Satellite Communication with the Merge on Television Communication

DOI : 10.17577/IJERTCONV6IS14014

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Satellite Communication with the Merge on Television Communication

Satellite Communication with the Merge on Television Communication


Head of the Department

Dept of Aeronautical Srinivasan Engineering College,

Perambalur-621 212


UG Scholar Dept of Aeronautical

Srinivasan Engineering College, Perambalur-621 212

Keerthana. K

UG Scholar Dept of Aeronautical

Srinivasan Engineering College, Perambalur-621 212

Abstract – In the context of a worldwide communications network, satellite communications systems are very important. Satellite communications links add capacity to existing communications capabilities and provide additional alternate routings for communications traffic. Satellite links, as one of several kinds of long-distance links, interconnect switching centers located strategically around the world. They are part of the defense communication systems (DCS) network. One important aspect of the satellite communications network is that it continues in operation under conditions that sometimes render other methods of communications inoperable. Because of this, satellites make a significant contribution to improved reliability of Navy communications .When satellite television first hit the market in the early 1990s, home dishes were expensive metal units that took up a huge chunk of yard space. In these early years, only the most die-hard TV fans would go through all the hassle and expense of putting in their own dish. Satellite TV was a lot harder to get than broadcast and CABLE AND TV. Today, you see compact satellite dishes perched on rooftops all over the United States. Drive through rural areas beyond the reach of the cable companies, and you'll find dishes on just about every house. The major satellite TV companies are luring in more consumers every day with movies, sporting events and news from around the world and the promise of movie-quality picture and sound. Satellite TV offers many solutions to broadcast and cable TV problems. Though satellite TV technology is still evolving, it has already become a popular choice for many TV viewers.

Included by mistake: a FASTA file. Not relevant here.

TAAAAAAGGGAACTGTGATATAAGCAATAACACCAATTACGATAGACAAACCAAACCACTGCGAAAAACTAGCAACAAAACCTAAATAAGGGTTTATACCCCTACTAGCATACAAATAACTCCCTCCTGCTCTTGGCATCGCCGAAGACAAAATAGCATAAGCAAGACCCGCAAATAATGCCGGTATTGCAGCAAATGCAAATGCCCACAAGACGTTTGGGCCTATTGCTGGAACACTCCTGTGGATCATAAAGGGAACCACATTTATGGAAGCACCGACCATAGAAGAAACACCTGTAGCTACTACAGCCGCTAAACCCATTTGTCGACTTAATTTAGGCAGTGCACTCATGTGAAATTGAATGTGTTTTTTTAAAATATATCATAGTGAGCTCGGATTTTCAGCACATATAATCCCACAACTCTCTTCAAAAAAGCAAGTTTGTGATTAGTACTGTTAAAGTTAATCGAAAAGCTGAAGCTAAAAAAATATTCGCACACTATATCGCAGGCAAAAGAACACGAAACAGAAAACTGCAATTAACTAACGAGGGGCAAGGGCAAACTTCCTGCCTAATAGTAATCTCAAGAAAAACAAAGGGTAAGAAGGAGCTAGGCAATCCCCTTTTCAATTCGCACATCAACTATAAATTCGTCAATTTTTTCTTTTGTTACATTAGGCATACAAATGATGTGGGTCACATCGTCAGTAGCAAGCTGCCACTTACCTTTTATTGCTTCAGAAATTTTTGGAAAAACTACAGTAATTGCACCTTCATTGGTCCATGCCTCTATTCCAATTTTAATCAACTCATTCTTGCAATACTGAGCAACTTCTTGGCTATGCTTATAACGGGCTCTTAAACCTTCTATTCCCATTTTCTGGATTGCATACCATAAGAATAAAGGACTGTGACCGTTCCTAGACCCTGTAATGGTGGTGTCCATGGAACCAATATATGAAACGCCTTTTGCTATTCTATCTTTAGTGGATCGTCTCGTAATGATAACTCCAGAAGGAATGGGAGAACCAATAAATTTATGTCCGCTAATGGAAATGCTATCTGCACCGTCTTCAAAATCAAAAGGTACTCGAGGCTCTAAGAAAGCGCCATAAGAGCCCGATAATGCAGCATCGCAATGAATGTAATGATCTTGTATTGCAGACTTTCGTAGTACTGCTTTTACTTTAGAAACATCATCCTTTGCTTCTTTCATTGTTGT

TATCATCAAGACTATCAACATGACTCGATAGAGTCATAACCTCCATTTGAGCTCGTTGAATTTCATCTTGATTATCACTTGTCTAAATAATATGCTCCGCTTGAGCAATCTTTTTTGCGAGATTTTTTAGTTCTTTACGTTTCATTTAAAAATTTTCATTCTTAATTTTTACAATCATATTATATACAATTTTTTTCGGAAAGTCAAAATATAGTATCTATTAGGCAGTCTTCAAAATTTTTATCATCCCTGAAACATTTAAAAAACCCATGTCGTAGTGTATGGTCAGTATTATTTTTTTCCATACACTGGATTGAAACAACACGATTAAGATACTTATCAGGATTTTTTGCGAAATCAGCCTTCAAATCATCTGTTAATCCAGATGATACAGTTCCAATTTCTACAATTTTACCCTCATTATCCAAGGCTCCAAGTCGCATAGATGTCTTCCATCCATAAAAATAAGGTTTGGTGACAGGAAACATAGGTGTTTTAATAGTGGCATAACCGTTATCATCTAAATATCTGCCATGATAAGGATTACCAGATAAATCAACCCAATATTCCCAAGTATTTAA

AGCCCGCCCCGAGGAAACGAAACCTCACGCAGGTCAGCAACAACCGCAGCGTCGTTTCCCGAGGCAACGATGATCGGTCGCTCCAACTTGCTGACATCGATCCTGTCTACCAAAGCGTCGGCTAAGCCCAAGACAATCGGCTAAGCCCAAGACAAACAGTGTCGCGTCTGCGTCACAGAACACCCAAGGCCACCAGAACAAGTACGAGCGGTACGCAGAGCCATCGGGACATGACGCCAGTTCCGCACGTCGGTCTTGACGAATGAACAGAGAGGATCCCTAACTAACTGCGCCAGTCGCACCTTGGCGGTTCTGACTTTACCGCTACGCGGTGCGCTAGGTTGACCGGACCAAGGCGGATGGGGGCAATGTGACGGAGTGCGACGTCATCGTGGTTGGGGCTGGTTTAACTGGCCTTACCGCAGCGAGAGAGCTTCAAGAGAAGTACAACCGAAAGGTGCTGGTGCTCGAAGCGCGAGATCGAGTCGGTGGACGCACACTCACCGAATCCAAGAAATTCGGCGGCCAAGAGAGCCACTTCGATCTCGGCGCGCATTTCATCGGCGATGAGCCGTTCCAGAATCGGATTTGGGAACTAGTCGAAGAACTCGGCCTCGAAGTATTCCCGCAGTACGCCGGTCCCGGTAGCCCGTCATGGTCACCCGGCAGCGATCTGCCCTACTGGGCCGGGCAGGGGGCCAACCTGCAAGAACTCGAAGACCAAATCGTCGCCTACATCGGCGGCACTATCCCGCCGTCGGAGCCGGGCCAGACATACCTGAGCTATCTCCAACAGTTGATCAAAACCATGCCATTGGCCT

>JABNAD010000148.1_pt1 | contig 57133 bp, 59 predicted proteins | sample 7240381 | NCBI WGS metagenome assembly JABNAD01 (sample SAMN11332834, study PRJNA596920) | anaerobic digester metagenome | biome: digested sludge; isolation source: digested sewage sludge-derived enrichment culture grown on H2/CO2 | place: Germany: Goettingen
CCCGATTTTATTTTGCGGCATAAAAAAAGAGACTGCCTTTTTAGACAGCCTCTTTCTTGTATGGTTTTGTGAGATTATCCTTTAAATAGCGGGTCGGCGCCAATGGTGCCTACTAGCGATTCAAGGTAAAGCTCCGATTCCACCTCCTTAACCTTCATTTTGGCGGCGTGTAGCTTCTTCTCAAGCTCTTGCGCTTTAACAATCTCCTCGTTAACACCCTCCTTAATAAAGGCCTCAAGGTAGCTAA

Keywords: Merge on television communication, satellite communication, GPS, encoding.


    A satellite is basically any object that revolves around a planet in a circular or elliptical path. The moon is Earth's original, natural satellite, and there are many manmade (artificial) satellites, usually closer to Earth.

    • The path a satellite follows is an orbit. In the orbit, the farthest point from Earth is the apogee, and the nearest point is the perigee.